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Dutchess_III's avatar

How do car trade-ins work?

Asked by Dutchess_III (43521points) July 5th, 2017

I don’t understand how it works. It seems like it should be cut and dried. You owe $1000 on the old car, which is worth $5000. Seems like they should take $1000 off the asking price of the new car (and still make a profit) then turn around and sell your old car for $5000. Profit, profit for them. It doesn’t work that way though.
Do trade ins benefit the customer at all, or just the car dealership?

Thanks guys

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12 Answers

Tropical_Willie's avatar

Trade-ins are one way, advantage to the dealer. The trade value is not the retail resell value, trade-ins can be 60% to 75% of full retail. Remember Business 101, “Buy low then sell high!”

So the car is worth is $3000 minus the $1000 not $5000 minus $1000.
That is $2000 for the dealer to fix, repair, cover warranty expenses (returns for quality issues) and finally profit.

Dutchess_III's avatar

If they can sell it for $5,000 why would it not be $5,000 – $1,000 – repairs? Where do you get $3,000?

Dutchess_III's avatar

OIC. You’re assuming $2,000 for repairs. Now the numbers match. That’ comes up to 2000 profit if resold at $5,000. Still not bad.

zenvelo's avatar

Where did you get “worth $5,000”? There is no single resale price for a car; there are educated ted estimates, such as the Kelly Blue Book. But the blue book has different valuations, depending on whether you are calculating a trade in price, a private sale, or the price you pay from a dealer.

And the amount owed on a loan is the responsibility of the car owner, not the dealer accepting a trade in.

Dutchess_III's avatar

It was just a number to do the math with.

Call_Me_Jay's avatar

If they can sell it for $5,000 why would it not be $5,000 – $1,000 – repairs?

If they can sell the car for $5,000, they are not going to buy it for $5,000. They have to make a profit. The wholesale price they offer you is independent of the old loan. And if it needs $1,000 in repairs, it’s a $4,000 car, not $5K.

But car dealers like to merge everything into one package to bamboozle you – new car, old car, old loan, new loan. Those are four separate things you can negotiate.

To be fair, lots of people are happy to be presented a simple offer – How much down payment and how much monthly payment? – “OK, gimme the keys, kthxbye!”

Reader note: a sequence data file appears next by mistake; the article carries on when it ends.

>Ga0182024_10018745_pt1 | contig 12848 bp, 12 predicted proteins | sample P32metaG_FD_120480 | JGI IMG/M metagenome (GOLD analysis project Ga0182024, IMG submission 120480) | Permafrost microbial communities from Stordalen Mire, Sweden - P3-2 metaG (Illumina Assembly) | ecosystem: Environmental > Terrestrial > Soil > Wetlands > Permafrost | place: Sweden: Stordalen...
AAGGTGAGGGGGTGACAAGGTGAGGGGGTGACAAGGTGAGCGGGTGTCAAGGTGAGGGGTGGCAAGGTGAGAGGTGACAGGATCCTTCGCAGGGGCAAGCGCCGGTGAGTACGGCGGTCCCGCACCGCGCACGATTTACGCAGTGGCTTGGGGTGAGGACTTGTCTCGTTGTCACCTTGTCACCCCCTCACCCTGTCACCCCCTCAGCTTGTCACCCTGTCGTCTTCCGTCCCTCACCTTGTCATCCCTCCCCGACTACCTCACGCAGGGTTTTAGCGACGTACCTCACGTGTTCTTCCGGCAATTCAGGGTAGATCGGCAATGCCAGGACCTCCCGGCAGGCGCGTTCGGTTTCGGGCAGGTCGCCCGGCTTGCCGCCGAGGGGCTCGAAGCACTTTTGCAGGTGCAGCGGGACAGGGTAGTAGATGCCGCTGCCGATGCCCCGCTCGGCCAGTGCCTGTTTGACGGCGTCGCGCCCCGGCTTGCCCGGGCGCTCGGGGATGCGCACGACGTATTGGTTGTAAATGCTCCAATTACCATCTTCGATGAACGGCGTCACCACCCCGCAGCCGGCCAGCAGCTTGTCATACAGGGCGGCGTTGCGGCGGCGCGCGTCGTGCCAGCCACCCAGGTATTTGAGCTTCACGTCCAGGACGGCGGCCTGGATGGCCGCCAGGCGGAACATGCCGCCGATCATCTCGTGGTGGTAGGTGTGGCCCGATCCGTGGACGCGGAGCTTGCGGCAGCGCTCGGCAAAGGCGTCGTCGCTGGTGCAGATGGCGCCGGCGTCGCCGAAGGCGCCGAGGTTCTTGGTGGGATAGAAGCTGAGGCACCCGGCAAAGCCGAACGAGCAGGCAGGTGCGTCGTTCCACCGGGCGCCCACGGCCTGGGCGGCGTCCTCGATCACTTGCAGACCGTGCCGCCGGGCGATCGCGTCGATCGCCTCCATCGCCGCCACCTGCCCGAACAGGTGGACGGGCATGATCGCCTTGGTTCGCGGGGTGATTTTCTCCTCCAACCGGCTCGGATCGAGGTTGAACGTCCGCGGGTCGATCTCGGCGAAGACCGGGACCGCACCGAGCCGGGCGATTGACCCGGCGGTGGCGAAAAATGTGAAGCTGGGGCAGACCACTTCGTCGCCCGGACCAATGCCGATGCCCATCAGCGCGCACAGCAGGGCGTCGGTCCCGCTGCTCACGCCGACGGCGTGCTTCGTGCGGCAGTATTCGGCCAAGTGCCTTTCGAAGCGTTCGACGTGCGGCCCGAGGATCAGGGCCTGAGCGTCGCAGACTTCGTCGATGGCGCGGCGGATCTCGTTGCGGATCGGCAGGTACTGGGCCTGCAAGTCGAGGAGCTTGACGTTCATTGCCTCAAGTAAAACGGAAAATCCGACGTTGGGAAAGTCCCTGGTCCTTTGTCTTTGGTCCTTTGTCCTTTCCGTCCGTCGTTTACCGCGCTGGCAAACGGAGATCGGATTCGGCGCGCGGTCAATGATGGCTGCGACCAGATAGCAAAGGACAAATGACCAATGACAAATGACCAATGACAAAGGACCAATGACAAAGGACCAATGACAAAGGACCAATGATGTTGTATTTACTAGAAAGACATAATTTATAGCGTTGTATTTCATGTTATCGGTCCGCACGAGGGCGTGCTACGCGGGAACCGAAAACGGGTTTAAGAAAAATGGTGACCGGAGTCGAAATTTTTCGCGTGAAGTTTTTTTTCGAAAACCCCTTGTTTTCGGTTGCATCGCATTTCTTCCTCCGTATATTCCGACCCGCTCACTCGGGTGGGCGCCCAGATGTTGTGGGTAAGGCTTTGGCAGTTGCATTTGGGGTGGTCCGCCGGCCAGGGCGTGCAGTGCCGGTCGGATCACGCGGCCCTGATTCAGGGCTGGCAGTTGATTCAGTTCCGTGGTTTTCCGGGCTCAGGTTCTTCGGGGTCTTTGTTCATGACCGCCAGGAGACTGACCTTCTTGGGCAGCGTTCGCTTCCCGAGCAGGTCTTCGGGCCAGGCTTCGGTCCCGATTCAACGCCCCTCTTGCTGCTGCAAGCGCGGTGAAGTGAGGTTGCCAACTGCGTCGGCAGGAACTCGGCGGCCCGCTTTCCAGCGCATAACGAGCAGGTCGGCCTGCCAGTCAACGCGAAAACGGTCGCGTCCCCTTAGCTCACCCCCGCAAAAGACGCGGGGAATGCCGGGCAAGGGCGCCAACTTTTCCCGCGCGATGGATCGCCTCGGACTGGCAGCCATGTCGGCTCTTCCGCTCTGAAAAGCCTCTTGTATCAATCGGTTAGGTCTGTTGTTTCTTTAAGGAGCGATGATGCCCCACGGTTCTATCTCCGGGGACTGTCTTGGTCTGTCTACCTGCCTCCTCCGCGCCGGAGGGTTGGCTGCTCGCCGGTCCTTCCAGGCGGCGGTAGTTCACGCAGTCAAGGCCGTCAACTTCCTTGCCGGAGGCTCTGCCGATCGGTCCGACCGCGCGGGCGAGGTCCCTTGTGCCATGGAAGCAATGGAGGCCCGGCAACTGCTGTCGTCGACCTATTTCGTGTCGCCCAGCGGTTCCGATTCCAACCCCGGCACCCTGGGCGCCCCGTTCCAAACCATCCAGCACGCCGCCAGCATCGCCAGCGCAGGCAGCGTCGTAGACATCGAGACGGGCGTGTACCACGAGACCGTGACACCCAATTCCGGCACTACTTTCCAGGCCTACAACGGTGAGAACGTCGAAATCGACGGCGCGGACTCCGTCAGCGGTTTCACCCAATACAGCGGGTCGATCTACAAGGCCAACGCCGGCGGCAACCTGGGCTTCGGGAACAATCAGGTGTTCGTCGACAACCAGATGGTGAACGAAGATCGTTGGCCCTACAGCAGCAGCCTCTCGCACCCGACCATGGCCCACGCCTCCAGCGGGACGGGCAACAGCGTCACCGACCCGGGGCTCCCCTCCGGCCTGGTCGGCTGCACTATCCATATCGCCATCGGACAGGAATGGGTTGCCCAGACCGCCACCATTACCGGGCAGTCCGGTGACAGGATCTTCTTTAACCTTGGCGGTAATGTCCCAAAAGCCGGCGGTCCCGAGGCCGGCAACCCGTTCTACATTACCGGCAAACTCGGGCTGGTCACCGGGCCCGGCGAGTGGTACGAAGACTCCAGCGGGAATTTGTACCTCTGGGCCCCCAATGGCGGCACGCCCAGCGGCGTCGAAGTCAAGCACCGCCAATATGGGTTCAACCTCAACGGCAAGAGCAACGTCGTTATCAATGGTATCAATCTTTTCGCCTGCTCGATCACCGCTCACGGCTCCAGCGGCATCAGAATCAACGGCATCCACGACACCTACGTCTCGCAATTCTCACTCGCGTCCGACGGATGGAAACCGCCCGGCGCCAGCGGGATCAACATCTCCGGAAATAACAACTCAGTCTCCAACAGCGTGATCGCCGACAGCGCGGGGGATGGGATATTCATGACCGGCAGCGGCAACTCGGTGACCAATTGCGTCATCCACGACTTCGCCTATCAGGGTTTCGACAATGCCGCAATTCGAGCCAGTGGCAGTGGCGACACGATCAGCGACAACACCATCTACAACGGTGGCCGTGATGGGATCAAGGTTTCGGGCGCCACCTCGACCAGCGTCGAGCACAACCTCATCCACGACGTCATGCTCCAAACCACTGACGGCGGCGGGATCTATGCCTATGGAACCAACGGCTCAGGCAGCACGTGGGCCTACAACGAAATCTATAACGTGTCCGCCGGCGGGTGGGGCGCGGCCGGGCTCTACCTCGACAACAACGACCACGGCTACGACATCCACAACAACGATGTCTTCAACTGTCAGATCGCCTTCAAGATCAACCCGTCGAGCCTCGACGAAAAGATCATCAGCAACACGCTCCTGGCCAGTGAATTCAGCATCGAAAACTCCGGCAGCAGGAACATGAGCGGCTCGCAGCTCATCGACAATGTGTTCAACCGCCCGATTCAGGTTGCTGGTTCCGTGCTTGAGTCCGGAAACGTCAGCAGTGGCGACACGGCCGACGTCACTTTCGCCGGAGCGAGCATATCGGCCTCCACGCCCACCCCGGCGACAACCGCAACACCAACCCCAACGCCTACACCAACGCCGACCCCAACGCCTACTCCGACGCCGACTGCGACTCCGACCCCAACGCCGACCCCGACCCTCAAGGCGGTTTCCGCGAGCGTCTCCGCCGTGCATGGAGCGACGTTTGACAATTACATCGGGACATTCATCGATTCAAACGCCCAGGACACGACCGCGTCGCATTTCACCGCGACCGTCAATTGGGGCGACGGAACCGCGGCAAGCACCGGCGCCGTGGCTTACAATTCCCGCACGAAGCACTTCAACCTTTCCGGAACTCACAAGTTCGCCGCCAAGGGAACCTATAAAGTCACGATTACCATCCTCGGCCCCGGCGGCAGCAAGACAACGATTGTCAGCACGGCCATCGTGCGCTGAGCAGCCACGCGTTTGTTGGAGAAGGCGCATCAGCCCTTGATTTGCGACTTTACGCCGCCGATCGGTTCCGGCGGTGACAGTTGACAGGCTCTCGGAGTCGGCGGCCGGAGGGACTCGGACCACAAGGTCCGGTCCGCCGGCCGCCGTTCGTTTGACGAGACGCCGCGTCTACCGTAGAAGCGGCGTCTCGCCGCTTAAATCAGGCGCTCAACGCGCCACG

But you are paying for significantly for letting them handle it all as if it’s one thing.

ARE_you_kidding_me's avatar

It’s usually best to not trade your car in but sell it seperately. Whenever you trade a car in you can just about guarantee you lost at least 2k or more.

Dutchess_III's avatar

No. I didn’t say the would buy it for $5000. I said they would buy it for the $1,000 that is left to pay on it so that you will buy their car. That means they should take $1,000 off the asking price of the new car. I know that they will still make a profit for selling it for $1,000 less.
So, in the end they make a profit on the new car, and on the car they took in as trade it, even after spending $1,000 to buy it and $2,000 in repairs. They get $2,000 profit on the new car + the profit on the old car.

And I know I’m bamboozled. I figured that out on the last car we had that Rick said we should use as a trade in. Looking at the numbers something was screwed, so that’s why I’m trying to figure it out.

@ARE_you_kidding_me I agree you shouldn’t trade your car in.

zenvelo's avatar

…they should take $1,000 off the asking price of the new car.

But then they are losing the profit on the new car! Many times, that is their margin! And, it isn’t how they work.

They are giving you $2,000 off the sales price of the new car. You get to pay the loan yourself.

Pinguidchance's avatar

Do not, under any circumstances, enter a car yard on your own.

Response moderated (Spam)
zenvelo's avatar

^^^^Flagged 5:01 a.m. PDT 7/13

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